Prison Break: The Conspiracy Xbox 360 Review

May 29, 2010 by  
Filed under Reviews & Features, Xbox 360, Xbox

Developers have a tough decision when dealing with a major film or television property, such as Prison Break. Do they make a game based on what has already been seen, putting the player into the role of the characters? Or do they expand and enhance on the property in a clever way? Prison Break: The Conspiracy aims to do both. The player takes control of agent Tom Paxton, sent into Fox River Penitentiary by the mysterious Company. Paxton’s aim is to observe and report on what newly incarcerated Michael Schofield is up to, in particular reference to his fellow prisoner Lincoln Burrows – due for execution for a murder he did not commit. The action takes place during the first season of the show, and gives a new angle on some key events leading up to the prison break.

The gameplay is a mixture of stealth and fighting, with some rudimentary platform skill needed to find a way around. Characters ask Paxton for his help, or he has to find objects within the prison. This then involves Paxton sneaking into an area, avoiding being detected by the guards, workers or security cameras. Pressing B will guide Paxton into cover, then allowing him to turn a corner or jump to the next piece of cover when the time is right. The right analogue stick is used to undo bolts or open fuse boxes, while a very similar lock-picking sequence is necessary for some doors. In the pressure-cooker atmosphere of the prison, fights often break out or Paxton can choose to earn money in the underground fighting ring. Controls are very simple – two types of punch and a block that can lead to a reversal opportunity. And at key points, the game becomes a series of QTE (Quick Time Events), with the player having to push buttons at the right time to continue.

Graphics for the most part are underwhelming. The interiors are put together well but by necessity cloaked in shadow, the institutional design not leaving much room for variety. And while there is some likeness with the actors, the face textures are very plastic and lack emotion. Character voices will be familiar, but delivery is at times stilted and with no natural overlap. The atmosphere is spoiled by repeating sections when things go wrong, the same soundbites becoming grating once they have been heard more than once. Presentation in general is adequate, the mini-map proving useful and the “discovery” effect (the camera tilting and zooming in to the guard/camera and the display fading to black & white) is nicely done. The split-screen effect (showing Paxton if he is under threat of being discovered) is also handled well, but the QTE’s are badly implemented.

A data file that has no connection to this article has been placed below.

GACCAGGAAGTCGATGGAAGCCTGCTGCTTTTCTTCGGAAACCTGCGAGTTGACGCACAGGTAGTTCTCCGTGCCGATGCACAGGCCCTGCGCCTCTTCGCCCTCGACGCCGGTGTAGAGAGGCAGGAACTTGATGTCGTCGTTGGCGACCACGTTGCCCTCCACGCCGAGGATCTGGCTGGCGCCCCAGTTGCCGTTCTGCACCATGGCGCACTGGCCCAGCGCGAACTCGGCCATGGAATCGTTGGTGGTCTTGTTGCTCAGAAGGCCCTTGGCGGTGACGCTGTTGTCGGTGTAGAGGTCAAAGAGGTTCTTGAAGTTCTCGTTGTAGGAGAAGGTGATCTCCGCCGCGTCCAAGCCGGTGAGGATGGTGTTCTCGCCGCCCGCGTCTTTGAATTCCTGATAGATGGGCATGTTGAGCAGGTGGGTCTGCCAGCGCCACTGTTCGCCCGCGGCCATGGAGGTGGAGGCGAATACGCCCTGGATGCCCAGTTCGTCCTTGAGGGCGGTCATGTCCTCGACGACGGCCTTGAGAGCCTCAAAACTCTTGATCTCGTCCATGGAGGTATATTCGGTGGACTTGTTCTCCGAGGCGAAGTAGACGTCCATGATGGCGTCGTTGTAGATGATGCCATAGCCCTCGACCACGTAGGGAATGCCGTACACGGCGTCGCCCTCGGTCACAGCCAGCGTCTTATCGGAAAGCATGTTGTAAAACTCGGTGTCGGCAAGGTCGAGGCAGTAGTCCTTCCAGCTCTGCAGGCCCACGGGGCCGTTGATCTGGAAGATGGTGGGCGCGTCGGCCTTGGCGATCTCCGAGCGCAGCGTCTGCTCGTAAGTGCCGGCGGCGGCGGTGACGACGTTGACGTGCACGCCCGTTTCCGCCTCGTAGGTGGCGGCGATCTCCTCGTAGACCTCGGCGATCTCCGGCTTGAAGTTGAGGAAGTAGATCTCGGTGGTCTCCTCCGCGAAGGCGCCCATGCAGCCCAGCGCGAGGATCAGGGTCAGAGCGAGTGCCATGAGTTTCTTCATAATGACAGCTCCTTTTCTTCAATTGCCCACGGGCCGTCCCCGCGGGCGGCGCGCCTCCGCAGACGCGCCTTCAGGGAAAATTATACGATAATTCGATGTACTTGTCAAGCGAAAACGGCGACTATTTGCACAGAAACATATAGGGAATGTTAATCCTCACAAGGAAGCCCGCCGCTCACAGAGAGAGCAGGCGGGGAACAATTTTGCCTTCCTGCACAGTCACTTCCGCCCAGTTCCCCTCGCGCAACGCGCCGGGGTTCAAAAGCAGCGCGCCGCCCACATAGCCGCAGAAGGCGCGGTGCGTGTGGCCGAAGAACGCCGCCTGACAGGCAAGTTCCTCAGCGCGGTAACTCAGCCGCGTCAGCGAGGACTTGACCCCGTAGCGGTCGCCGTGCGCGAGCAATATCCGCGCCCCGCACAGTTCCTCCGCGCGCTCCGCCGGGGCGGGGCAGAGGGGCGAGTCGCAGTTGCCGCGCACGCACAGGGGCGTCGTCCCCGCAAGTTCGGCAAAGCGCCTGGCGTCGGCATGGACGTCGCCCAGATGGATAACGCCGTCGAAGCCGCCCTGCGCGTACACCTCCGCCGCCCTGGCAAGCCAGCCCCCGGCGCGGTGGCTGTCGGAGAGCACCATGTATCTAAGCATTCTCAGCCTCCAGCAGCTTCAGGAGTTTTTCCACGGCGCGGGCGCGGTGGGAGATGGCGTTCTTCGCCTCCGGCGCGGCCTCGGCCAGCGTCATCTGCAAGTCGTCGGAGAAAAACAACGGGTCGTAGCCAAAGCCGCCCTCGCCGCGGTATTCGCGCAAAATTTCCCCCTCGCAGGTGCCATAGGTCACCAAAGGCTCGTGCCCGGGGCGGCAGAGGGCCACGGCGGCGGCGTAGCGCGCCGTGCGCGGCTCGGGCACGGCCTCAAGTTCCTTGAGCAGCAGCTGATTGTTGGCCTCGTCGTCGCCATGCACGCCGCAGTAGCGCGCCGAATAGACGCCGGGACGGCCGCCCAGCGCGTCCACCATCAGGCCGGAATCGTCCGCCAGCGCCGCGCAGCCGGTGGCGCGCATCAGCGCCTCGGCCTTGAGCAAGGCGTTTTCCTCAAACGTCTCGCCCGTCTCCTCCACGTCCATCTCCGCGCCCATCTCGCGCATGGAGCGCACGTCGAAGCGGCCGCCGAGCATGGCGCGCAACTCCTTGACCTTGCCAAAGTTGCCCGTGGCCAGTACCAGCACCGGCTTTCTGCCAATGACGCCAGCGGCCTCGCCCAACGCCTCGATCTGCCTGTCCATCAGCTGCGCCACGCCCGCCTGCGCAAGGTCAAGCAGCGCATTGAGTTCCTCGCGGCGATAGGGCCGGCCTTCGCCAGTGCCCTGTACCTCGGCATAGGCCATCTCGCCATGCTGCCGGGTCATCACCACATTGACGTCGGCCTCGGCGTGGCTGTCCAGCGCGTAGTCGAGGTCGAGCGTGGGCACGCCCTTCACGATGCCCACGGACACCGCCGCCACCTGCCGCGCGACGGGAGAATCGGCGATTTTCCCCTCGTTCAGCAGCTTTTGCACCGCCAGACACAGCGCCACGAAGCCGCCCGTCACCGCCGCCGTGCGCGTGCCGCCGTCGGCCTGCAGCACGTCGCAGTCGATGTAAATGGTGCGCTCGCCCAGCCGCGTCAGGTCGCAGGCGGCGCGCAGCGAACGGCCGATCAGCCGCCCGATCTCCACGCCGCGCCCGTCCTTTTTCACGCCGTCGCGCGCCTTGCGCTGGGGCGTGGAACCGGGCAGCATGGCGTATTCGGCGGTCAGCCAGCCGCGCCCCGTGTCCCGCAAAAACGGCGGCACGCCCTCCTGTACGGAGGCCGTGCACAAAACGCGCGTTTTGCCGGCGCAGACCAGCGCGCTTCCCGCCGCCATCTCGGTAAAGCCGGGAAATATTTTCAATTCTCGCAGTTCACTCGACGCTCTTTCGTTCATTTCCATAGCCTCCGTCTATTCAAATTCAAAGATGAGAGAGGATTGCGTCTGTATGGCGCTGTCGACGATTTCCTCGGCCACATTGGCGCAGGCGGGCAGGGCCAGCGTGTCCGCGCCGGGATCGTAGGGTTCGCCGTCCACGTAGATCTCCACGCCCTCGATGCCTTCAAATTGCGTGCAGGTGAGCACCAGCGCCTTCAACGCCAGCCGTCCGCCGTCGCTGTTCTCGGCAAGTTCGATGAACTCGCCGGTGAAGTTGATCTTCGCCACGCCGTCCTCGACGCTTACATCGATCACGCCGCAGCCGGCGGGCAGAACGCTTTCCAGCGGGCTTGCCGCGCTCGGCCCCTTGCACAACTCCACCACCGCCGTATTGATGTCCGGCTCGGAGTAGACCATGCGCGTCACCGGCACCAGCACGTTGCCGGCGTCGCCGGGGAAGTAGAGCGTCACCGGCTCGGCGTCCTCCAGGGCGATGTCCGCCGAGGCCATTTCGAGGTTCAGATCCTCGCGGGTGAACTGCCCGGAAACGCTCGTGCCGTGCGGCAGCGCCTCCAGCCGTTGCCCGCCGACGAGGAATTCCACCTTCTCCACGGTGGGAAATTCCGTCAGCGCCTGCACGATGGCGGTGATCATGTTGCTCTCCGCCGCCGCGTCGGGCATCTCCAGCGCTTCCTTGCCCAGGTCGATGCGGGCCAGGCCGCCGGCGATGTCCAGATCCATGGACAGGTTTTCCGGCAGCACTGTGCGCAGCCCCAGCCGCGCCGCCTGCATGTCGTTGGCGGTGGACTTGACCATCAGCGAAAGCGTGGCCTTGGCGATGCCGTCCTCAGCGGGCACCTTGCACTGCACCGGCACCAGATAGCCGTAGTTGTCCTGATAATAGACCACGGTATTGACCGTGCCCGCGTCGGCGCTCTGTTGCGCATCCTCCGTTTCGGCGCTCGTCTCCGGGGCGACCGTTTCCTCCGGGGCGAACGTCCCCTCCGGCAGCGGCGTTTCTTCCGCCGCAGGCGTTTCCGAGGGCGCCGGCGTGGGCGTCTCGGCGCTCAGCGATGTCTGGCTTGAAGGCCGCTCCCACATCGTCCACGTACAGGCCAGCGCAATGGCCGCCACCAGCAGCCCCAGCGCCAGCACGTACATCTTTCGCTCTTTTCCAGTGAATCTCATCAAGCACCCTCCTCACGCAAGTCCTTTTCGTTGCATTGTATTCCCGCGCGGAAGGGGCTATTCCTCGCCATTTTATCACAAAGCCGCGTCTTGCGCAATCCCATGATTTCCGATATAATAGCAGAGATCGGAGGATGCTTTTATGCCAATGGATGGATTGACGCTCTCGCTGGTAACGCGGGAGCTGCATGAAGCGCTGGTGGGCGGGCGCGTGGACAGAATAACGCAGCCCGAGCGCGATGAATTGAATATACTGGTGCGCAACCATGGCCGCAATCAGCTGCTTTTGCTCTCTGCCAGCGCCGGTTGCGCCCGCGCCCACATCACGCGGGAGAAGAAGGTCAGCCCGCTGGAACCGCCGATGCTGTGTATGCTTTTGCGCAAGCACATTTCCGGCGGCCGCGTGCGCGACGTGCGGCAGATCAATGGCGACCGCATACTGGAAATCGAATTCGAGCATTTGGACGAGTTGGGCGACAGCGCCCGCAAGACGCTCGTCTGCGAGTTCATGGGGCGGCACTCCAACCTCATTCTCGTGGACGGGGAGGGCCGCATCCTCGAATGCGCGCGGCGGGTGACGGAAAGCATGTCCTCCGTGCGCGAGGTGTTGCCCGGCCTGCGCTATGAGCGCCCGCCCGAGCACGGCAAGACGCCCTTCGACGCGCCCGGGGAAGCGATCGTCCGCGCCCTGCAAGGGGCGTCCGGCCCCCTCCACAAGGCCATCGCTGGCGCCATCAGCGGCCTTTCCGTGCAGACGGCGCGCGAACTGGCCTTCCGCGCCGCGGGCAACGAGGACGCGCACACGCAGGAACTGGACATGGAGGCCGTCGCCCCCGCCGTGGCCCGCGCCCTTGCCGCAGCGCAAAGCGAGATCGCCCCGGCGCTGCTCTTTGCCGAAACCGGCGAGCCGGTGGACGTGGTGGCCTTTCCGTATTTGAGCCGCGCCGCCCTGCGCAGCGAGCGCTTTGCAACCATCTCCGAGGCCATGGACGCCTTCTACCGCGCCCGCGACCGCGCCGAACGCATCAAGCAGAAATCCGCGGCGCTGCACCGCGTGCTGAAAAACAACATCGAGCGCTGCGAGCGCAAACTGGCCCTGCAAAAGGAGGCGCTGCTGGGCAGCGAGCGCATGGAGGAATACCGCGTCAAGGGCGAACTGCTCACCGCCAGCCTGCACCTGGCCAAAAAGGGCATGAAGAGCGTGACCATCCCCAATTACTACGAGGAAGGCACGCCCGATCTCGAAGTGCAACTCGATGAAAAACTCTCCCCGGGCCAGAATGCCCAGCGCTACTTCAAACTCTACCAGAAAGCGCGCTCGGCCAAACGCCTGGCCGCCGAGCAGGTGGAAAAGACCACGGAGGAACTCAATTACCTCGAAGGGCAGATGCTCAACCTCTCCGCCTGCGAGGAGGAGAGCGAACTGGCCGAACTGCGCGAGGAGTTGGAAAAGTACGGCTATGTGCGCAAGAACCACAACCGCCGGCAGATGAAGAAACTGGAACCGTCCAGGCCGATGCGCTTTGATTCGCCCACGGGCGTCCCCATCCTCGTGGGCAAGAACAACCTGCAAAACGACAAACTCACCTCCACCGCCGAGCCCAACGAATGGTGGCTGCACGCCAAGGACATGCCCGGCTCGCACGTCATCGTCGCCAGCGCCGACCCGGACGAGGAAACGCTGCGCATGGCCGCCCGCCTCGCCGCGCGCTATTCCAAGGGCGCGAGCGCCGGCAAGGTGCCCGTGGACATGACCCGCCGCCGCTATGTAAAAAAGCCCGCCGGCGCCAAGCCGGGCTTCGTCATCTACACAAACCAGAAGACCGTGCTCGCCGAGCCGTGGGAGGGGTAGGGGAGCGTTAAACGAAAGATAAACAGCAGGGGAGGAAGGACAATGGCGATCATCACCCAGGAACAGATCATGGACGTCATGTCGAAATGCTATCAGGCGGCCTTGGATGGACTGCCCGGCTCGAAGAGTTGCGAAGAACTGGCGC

Fans of the show will be looking forward to the plot, but when it is tied to such straightforward and unrewarding gameplay it is a real disappointment. The stealth sections lack the subtlety of games such as Metal Gear Solid or Splinter Cell, and the fighting mechanics are clumsy. The Versus fight option gives two players on the same console the chance to go head-to-head with the main characters, but it adds little. The game awards a steady stream of Achievements, with some locked away on the hardest (Shark) difficulty, but when getting tattoos earns you Gamerpoints their value is diminished somewhat. In the end it comes down to the fact that there is no real freedom for the player. Events happen in a strict order and there is no varying from the path. Obstacles have to be tackled in the way the game expects, as being a few inches out of the pre-ordained hiding place will see the player discovered and forced to try again. The final disappointment is how short the game is – just a few brief hours, although the individual chapters can be replayed.

Developer Zootfly took the brave decision to continue with the game after the original publishers had pulled out, and it would be nice to think that the end result was worth the effort. However, the linear gameplay and constant frustration have left a title that is unsatisfying and ultimately feels outdated. A big name deserved a better game.